"The first parade was brought out on the Pahela Baishakh of 1989. The name Mongol Shobhajatra was given at that time at a meeting organised with veterans of the cultural world - Chhayanaut Wahidul Haque, Kamal Lohani, the Director General of Shilpakala, litterateurs, senior artists and other cultural activists. Along with me there were Nisar Ahmed, Moniruzzaman, Rafiqun Nabi, Shammilita Sangskritik Jote, Nasiruddin Yousuff Bachchu. All of us took part in the organisation of the parade," recalls Shishir, who still actively coordinates the rally.

Initially, the parade was funded by contributions from the organisers but as time passed and the rally almost became Charukala's patent, the students began to raise fund for it. "We do not get any sponsorship for holding the rally. So the students now sell shora to raise the money for financing the parade," informs Shishir.

Students of fine arts faculty holding colourful masks in the Mongol Shobhajatra.
Photo: Zahedul I Khan

Usually the out-going batch of Charukala takes the lead in organising the rally and coordination of the activities prior to the rally. Sitting by the Zainul Gallery in front of a make-shift clothes wall, where junior students are hanging colourful Shoras (earthenware) for sale, Shumi, masters 2nd part student, says, "every student of Charukala takes part in this event. Students from 1st and 2nd years learn the works under our supervision. Then we select their works. Sometimes we (the seniors) as well as the teachers participate in this." Painted shora and other art works, mainly painting, by both teachers and students are put on sale on the Charukala premises from April 1 to April 14. Selection of shora for display and the price is set based on the quality of work. "Special emphasis is given on folk designs as they are becoming extinct nowadays," adds Shumi.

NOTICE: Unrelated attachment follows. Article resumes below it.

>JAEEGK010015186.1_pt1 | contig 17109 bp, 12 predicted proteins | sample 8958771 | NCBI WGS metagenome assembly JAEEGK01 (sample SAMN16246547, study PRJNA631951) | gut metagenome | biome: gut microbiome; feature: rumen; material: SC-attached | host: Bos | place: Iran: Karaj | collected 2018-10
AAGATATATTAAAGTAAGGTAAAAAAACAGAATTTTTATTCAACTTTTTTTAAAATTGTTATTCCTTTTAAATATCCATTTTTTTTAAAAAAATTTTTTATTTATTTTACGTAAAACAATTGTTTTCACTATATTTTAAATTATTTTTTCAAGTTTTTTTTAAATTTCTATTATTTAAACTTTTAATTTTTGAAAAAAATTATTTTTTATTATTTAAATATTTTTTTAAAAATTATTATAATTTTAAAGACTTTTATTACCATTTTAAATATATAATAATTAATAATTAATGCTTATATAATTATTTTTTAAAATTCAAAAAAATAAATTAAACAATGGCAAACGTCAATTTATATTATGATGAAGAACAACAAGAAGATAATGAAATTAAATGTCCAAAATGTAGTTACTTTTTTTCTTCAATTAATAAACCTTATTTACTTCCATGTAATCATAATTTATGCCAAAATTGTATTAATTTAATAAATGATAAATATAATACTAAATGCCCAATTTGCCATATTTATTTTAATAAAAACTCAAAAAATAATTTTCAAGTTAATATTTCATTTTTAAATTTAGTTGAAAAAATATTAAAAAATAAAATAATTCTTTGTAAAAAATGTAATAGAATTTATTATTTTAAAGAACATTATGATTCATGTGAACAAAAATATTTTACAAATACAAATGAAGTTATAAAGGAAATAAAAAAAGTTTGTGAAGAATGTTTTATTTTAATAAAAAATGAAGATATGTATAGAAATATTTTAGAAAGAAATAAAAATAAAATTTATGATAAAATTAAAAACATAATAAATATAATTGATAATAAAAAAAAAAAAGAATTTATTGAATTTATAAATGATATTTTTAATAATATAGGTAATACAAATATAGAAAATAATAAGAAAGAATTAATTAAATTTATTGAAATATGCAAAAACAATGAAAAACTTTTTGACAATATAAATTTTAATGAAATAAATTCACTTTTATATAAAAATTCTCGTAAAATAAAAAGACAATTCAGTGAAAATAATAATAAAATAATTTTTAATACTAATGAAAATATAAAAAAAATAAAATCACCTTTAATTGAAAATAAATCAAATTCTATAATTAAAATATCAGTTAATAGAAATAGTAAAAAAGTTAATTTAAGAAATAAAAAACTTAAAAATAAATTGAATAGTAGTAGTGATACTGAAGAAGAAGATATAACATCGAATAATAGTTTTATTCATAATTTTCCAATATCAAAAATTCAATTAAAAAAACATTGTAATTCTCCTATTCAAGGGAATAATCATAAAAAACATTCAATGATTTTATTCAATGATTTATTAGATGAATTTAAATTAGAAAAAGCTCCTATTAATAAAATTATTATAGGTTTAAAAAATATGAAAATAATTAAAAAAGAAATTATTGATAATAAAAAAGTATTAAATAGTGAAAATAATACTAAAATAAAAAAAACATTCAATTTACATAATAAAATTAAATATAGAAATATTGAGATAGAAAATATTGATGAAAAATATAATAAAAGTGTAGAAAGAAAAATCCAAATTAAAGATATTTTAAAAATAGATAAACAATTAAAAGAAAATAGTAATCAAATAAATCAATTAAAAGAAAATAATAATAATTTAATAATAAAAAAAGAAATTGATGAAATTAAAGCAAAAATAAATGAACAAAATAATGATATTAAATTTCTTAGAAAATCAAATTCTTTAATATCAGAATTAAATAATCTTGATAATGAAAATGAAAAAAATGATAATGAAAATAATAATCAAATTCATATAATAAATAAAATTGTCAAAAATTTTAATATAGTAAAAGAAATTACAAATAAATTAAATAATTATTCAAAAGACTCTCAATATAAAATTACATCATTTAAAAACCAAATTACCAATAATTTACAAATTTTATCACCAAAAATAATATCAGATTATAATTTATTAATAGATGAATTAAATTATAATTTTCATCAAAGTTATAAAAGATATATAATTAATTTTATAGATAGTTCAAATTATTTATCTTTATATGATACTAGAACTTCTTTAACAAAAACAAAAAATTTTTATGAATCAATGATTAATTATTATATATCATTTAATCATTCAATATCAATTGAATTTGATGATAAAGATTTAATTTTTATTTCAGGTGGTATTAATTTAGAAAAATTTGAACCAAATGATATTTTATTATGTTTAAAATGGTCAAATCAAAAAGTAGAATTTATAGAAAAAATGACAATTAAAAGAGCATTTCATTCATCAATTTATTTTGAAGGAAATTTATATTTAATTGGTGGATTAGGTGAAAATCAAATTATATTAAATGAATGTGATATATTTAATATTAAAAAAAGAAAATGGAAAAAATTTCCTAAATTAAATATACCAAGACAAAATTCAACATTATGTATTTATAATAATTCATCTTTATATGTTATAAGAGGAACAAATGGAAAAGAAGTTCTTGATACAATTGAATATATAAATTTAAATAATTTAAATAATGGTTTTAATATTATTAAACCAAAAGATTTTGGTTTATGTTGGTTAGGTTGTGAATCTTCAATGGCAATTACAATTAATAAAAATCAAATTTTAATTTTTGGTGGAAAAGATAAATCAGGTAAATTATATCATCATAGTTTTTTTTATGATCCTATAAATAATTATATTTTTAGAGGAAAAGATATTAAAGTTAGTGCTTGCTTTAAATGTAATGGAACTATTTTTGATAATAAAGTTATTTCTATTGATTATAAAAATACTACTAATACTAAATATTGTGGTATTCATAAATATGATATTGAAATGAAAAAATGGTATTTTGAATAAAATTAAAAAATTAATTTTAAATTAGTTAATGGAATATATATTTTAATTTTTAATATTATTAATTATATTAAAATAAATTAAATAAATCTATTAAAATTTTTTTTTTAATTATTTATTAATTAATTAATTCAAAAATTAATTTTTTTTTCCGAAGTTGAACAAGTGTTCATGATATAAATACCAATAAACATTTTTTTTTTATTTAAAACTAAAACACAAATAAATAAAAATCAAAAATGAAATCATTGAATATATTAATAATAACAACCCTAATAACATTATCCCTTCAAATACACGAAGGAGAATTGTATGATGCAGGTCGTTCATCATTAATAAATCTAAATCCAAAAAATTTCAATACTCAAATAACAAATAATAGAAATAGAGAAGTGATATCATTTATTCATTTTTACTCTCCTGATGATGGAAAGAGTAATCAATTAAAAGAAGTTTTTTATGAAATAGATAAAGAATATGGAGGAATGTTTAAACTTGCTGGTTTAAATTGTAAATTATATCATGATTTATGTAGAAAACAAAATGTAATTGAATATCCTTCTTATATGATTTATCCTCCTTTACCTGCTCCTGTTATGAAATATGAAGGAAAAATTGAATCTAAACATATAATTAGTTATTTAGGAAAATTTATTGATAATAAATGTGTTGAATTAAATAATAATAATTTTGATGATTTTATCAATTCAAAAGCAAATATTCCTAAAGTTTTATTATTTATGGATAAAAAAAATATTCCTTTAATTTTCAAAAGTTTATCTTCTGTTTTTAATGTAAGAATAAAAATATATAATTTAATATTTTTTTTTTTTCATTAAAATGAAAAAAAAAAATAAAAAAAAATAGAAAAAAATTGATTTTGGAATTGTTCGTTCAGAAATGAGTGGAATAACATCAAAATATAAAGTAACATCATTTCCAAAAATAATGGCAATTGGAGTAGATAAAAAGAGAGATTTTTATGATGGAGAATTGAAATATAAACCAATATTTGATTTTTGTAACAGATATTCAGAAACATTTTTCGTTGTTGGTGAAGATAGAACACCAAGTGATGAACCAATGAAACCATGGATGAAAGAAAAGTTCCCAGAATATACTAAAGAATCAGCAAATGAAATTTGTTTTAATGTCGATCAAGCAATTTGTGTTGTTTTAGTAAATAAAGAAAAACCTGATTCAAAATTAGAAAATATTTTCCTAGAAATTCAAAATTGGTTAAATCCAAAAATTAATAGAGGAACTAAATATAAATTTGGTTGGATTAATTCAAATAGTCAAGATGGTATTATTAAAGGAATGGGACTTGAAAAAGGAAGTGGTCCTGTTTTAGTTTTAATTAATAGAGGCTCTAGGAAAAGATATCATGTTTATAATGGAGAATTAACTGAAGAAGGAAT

Two weeks before the rally, Mohammad Babul Mia and his aides Zahid and Tara are busy building the wooden structure of a large bird on the green lawn of Charukala. He works on contract basis earning Tk 400 daily for making the structures of the motifs with wood and bamboo. While Babul and his helpers are busy at the lawn, fourth year student Chayan, instructs the freshers to stay after class in order to make the large paper masks of Raja and Rani (King and Queen), that bask under the April sun in the classroom veranda. "First we make a model with earth for the paper mask. Then we cover it with polythene and paste brown paper with glue on top of it. Layers of paper have to be pasted to make it strong. The whole process can take two days," explains Chayan. This year they have targeted to complete 120 such masks.

The Baishakh Committee of Charukala, headed by the dean of the faculty has already started their preparation since March 27. The busy creative minds inside the institute, spontaneously and cheerfully work from morning till late night before the Bengali New Year to add colours to the lives of others. "Every year, the folk motifs are repeated but sometimes depending on the situation of the country motifs on contemporary issues are also made," says Shishir. That is how the Mongol Shovajatra works - it not only reminds Bengalis of their rich folk heritage but at times through the presence of satirical motifs tells them to cleanse themselves of their past mistakes and failures.